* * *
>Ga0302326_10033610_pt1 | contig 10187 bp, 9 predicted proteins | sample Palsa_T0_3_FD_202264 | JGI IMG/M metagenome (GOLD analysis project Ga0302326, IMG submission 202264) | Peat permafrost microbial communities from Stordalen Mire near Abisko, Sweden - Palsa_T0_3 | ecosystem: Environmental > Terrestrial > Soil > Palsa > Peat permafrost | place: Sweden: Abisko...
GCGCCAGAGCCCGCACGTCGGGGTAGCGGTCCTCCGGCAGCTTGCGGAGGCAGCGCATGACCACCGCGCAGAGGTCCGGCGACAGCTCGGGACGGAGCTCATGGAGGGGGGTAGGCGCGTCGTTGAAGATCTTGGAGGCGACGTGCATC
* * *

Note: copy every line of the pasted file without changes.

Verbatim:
>Ga0302326_10033610_pt1 | contig 10187 bp, 9 predicted proteins | sample Palsa_T0_3_FD_202264 | JGI IMG/M metagenome (GOLD analysis project Ga0302326, IMG submission 202264) | Peat permafrost microbial communities from Stordalen Mire near Abisko, Sweden - Palsa_T0_3 | ecosystem: Environmental > Terrestrial > Soil > Palsa > Peat permafrost | place: Sweden: Abisko...
GCGCCAGAGCCCGCACGTCGGGGTAGCGGTCCTCCGGCAGCTTGCGGAGGCAGCGCATGACCACCGCGCAGAGGTCCGGCGACAGCTCGGGACGGAGCTCATGGAGGGGGGTAGGCGCGTCGTTGAAGATCTTGGAGGCGACGTGCATC